Update: if you choose to make an icon of the app on your home screen (it can be moved to a folder of course), when clicked, it behaves just like any other iPad app! There is no evidence that it's using the Safari web engine (which all apps have access to), and the browser menu bars are gone. This is pretty amazing, it's a perfect solution to companies who want to sell content through their app without paying the 30% commission to Apple. I don't know if it can work for games and such, but for ebooks and magazines I don't see why anybody would not do this, if they can get the web app made (I don't know how tough or expensive that is). The only hitch of course is that you have to find your own customers! If you don't have a lot of those, perhaps Apple's commission is worth it, after all 70% of something is better than 100% of nothing. This will be especially relevant after iOS 5 is released (early in September they say), with the new magazine/paper shop.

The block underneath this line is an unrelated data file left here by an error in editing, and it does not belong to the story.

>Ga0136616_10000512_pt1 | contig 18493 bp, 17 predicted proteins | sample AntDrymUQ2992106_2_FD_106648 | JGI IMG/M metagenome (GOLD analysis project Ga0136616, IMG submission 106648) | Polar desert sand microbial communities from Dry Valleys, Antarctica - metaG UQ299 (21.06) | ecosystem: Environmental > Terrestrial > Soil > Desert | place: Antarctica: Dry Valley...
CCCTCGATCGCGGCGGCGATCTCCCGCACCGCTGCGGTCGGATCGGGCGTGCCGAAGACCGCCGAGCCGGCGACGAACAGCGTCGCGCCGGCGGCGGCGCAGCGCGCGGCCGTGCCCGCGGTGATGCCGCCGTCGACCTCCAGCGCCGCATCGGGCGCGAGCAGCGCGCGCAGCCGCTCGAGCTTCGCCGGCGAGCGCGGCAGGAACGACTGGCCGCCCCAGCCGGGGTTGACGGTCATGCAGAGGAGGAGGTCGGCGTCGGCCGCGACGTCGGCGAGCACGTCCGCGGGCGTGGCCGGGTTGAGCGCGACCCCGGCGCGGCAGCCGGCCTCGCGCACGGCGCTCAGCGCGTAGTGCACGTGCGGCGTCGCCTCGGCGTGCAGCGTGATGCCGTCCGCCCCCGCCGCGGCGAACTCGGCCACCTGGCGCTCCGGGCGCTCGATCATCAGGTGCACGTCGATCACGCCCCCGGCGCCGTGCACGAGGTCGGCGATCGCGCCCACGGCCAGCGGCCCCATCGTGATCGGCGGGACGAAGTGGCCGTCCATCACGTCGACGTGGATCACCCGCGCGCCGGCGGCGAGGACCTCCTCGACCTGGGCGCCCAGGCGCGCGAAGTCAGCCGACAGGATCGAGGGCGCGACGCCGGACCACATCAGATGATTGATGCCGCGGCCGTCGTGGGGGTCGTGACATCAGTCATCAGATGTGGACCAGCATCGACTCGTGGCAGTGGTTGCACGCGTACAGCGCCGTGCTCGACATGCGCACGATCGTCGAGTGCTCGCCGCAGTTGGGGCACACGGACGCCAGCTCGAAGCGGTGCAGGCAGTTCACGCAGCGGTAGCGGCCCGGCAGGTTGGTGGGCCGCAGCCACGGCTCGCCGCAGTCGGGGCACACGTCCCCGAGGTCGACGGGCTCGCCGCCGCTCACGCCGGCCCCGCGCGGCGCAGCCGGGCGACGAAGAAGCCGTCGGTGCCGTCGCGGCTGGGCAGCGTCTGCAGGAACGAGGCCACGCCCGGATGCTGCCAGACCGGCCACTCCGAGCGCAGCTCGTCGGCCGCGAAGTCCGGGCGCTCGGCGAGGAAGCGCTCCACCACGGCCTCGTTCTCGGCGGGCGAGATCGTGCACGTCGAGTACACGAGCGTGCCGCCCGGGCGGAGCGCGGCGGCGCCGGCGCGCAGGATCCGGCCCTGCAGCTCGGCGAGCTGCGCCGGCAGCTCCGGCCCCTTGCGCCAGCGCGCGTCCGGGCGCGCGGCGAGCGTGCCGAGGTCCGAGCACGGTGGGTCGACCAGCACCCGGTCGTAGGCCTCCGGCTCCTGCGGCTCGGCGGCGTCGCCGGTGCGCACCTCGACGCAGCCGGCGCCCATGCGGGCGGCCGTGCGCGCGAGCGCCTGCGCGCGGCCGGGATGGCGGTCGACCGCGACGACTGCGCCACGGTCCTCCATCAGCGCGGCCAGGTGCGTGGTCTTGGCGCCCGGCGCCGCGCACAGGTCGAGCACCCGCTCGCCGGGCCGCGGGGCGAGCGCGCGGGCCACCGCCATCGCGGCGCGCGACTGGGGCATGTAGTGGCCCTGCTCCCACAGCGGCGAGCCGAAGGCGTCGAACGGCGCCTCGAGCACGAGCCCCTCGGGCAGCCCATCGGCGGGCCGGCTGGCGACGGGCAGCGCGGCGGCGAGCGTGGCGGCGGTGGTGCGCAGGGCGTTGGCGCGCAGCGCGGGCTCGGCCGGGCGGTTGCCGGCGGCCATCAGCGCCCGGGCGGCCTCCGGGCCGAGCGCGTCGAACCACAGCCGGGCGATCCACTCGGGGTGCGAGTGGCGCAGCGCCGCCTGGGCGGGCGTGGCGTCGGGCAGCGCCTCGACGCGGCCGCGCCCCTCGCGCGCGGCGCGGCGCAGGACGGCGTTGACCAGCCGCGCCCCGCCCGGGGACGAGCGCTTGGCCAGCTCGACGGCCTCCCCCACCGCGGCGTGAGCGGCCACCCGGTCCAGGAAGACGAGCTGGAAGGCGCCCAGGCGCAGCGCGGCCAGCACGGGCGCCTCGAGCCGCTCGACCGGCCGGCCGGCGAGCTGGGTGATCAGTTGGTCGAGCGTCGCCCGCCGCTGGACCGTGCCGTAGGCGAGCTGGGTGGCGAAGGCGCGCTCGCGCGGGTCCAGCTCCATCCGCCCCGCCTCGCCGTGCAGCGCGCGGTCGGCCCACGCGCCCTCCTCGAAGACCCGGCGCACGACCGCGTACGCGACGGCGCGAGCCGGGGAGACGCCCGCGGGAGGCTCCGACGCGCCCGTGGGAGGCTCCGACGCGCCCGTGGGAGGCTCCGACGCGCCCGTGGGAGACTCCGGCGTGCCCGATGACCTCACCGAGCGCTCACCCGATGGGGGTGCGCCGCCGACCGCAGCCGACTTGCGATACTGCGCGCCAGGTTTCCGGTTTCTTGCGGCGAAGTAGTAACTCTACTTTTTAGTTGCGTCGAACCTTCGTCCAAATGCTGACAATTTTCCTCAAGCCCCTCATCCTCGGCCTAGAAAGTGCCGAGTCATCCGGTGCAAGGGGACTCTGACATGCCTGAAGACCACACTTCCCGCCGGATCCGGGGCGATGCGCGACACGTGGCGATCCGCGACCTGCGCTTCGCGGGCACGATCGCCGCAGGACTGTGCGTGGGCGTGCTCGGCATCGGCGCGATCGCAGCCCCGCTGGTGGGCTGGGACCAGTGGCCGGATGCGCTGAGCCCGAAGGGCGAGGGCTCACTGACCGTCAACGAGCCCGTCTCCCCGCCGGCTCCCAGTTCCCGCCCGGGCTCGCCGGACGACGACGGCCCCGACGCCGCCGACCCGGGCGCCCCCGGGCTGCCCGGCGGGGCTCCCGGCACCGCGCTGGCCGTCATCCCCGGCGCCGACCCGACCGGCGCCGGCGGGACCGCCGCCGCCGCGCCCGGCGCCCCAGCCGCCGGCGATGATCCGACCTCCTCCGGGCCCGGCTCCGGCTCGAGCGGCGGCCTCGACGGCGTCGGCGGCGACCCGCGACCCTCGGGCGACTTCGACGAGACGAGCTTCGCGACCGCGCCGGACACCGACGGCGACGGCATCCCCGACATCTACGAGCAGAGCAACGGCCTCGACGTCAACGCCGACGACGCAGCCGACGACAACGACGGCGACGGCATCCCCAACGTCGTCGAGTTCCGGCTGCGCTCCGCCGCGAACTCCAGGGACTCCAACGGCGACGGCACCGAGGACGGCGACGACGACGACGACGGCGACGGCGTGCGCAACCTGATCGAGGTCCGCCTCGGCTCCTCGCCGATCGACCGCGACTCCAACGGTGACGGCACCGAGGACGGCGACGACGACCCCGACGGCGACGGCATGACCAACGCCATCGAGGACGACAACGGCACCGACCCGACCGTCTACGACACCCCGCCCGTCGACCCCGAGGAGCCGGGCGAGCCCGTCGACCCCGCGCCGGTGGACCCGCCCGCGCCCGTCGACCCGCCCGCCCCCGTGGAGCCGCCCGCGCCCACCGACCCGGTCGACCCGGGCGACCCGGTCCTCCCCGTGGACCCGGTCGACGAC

Amazon Releases Browser-Based Kindle Cloud Reader, post.
It's not only a pretty good idea in general, it's also a finger raised to Apple: "See this? We can have an app with a built-in store, and your rules don't apply, because it's in a web browser. Hee-hee, yaw mama!"
It's worth noting that the 30%-to-Apple rule was there from the start, and web apps were Apple's original vision for iPhone apps, indeed they had to be pushed quite hard to allow anybody to build native apps. Here's an interesting commentary on that.
I still think that everybody would swallow the lemonade a lot easier if Apple had kept the commission on sales via iOS apps to 15% instead of 30. Thirty percent just seems greedy, and unless you have an exceptional profit margin, it makes it hardly worth it to sell anything via iOS.
Cloudreader on Safari on Mac. It's just the same on the iPad, good programming.
I guess my one complaint about the app is, still and again, that the steps between the choices of text sizes are much, much too crude. Just six steps between incredibly tiny and read-across-the-room huge. In my view, there should be at least twice as many steps, or better yet, just stepless. This is true for many apps, including iBooks. I really don't get it, do they think that the readers are so stupid that more than a handful of text sizes to choose from will confuse them? It's weird.
(This is the sepia background, and the middle text size.)